Soul Basel: Festival in Overtown explores Black hair as art form
For many Black people, Black hair isn’t just a hairstyle — it’s an act of resistance from various levels of race-based discrimination at workplaces, schools, and other social settings.
It's also an art form.
Natural Black hair enthusiasts from South Florida plan to express their hairstyles at the Coil-Ture Freedom Festival, a new art and health exhibition slated for Dec. 10 during Soul Basel in Miami's historic Overtown. It's an art exhibition featuring health and education panels.
“It’s all about a natural alternative to a lifestyle, not just hair,” said prominent Broward-based hair stylist Simone Hylton, founder of the festival.
Hylton, who for more than 20 years has headed the Natural Trendsetters salon, says Black women are still learning how to embrace their natural, afro-textured hair.
"Self-love is the core of how we can really grow as a community,” she told WLRN.
“The natural hair movement has exploded. People are choosing to be more natural,” Hylton added. “And the issue that we're having is no one knows what to do or where to turn.”
Hylton said multi-ethnic Black communities, through social media videos and social events, have been discussing how to deal with hair bias, maintain their hair, and embrace the artistic merit behind their hair styles — all types of dreadlocks to protective styles such as box-braids, two-strand twists, and Bantu knots.
“Not only are we inspired to do it, our men are accepting us with this texture,” she said.
Kamila Pritchett, executive director of The Black Archives History & Research Foundation of South Florida, told WLRN “just like as Black people, how we are not a monolith, our hair is so diverse."
“What's gorgeous to one is a bad hair day to another," she said noting these events are “a celebration of black beauty in all of its different forms.”
Pritchett, who's had dreadlocks for more than 20 years, experienced hair bias firsthand.
“I was working in print journalism. And I kept thinking to myself, 'I will have to stay in print journalism because I'm not going to be on anybody's TV with dreadlocks'," she said. “And to this day, I mean, unless you go to probably Atlanta or [Washington,] D.C. and even there, you ain't going to really find any news-presenting faces that are with dreadlocks or natural hair.”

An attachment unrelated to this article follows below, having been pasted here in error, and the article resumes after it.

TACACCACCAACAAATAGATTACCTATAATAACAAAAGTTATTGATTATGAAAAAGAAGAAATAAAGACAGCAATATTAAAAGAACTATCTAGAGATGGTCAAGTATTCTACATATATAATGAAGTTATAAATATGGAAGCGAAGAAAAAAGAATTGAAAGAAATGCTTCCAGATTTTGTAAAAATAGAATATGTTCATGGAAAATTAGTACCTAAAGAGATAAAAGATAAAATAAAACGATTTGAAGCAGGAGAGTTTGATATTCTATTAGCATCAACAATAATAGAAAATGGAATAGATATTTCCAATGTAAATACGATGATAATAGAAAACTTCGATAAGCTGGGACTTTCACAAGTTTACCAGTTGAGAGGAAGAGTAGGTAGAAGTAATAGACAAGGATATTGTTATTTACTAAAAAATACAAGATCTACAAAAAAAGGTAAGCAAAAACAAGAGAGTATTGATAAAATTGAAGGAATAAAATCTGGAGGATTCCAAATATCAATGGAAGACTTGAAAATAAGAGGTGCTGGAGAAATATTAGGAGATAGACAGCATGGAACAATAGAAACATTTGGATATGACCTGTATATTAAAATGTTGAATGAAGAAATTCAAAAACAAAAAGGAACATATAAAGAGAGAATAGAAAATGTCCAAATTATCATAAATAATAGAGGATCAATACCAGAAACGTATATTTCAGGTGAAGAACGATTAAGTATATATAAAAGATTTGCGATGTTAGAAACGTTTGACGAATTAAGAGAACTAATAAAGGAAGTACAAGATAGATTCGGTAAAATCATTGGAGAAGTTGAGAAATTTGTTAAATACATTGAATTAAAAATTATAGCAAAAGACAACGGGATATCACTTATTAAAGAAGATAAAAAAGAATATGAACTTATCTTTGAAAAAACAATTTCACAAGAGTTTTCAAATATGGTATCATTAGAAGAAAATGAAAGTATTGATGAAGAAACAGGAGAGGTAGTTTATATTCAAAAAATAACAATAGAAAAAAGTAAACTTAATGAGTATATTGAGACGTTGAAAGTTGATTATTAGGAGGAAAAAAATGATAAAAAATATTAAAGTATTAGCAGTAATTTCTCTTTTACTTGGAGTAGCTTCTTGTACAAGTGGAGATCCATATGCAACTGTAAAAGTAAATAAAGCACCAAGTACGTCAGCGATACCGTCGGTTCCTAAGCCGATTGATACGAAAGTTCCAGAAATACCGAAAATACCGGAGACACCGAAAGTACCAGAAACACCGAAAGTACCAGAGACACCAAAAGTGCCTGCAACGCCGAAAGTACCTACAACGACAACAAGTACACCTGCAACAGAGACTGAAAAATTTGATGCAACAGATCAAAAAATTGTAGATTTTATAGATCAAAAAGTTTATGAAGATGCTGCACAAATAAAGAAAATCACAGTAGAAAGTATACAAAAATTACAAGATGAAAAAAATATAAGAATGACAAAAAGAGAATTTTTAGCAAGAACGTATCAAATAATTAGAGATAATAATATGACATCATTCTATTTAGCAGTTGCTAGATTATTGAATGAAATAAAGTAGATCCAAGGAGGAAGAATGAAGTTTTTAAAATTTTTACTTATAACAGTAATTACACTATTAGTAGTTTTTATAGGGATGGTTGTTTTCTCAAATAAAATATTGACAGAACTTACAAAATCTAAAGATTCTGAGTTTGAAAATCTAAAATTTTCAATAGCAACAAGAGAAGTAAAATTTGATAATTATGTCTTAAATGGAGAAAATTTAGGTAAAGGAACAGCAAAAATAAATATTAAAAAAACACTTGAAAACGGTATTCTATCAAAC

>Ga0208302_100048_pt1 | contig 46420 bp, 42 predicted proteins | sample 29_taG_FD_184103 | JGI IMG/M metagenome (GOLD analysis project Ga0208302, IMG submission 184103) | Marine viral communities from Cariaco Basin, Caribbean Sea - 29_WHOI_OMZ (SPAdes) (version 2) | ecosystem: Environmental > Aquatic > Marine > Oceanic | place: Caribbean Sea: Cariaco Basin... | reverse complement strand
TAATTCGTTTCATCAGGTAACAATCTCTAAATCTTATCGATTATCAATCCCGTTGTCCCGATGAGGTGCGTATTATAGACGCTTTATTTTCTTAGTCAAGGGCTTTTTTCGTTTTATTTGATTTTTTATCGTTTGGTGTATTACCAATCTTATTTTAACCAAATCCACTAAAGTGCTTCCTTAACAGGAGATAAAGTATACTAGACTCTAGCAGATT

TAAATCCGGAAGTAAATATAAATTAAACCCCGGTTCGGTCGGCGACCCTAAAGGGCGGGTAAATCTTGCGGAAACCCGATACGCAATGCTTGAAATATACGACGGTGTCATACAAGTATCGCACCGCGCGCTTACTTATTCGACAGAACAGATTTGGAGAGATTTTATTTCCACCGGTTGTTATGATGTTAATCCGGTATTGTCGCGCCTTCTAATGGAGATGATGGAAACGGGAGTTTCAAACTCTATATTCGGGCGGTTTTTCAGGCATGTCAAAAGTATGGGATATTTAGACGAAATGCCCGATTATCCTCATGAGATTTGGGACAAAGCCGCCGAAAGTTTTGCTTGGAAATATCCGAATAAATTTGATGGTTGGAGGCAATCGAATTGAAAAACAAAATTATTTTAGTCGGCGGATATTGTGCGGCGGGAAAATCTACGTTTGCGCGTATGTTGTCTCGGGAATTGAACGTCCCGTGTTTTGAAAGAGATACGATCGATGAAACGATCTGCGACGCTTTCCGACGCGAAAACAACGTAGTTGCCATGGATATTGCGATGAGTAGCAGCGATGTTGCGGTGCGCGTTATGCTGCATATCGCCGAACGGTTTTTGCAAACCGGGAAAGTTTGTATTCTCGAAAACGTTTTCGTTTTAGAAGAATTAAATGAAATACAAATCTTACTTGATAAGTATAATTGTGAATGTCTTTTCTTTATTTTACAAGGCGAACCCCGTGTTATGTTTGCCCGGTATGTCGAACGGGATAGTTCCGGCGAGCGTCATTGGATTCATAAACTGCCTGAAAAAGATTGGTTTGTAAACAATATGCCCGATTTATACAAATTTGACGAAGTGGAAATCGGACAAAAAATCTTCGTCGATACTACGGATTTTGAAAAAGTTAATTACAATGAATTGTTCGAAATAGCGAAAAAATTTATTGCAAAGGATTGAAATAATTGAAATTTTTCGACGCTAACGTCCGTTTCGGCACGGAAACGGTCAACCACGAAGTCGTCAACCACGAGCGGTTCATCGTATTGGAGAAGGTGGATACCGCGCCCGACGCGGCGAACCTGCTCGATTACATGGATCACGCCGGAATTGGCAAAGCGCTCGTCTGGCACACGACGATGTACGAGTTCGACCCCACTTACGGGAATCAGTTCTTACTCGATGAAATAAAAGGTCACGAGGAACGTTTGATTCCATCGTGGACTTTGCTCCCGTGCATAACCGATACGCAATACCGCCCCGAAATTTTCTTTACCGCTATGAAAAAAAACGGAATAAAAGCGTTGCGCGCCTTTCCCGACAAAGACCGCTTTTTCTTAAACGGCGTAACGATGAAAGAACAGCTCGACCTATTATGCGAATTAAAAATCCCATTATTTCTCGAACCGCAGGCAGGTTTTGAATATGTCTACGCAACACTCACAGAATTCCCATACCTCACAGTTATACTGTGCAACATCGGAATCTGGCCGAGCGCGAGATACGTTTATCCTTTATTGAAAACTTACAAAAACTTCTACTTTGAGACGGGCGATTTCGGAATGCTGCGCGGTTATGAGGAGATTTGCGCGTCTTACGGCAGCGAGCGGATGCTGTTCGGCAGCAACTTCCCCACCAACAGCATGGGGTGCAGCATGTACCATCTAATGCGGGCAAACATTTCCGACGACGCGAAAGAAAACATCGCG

The outdoor gathering, formerly known as Royal Coils Expo, ran for 16 years before it rebranded itself and moved outside during the pandemic.
The Coil-culture Freedom Festival during Soul Basel is set for Dec. 10, from noon to 7 p.m. at the Black Archives Historic Lyric Theater in Overtown, 819 NW 2nd Avenue, Miami. Tickets are $50.
It coincides with the 110th anniversary of the Historic Lyric Theater, founded in 1913 by Black businessman Geder Walker, when the area was known as "Colored Town" during segregation. The 400-seat entertainment theater, once considered a safe haven from racial discrimination, is now owned and operated by the Black Archives History and Research Foundation of South Florida.
Overtown’s community leaders, said Pritchett, wanted to present a diverse array of programming during Miami Art Week and Art Basel. The town's version is called Soul Basel to separate itself from the other events throughout the week and to place a unique lens on the town's art community — and Black history.
For centuries, Black women, in particular, have felt the pressure to relax their hair to conform to dominant social norms.
Black hair bias was so bad on an institutional level that even Congress had to take legislative action, with the House passing the CROWN Act— ‘Creating a Respectful and Open World for Natural Hair Act of 2022” — which prohibits discrimination based on hairstyle. But it has not yet been approved by the Senate.
Twenty-four states have approved similar CROWN legislation. It got introduced in the Florida Legislature earlier this year, but did not make the House or Senate floor for a vote.
Pritchett, however said progress is being made culturally.
“We're seeing it a lot more [Black folks with natural hair] in professional settings. You even see people who are working for the White House that are wearing natural hair,” she said. “Presenting as more acceptable in a professional or in all settings.”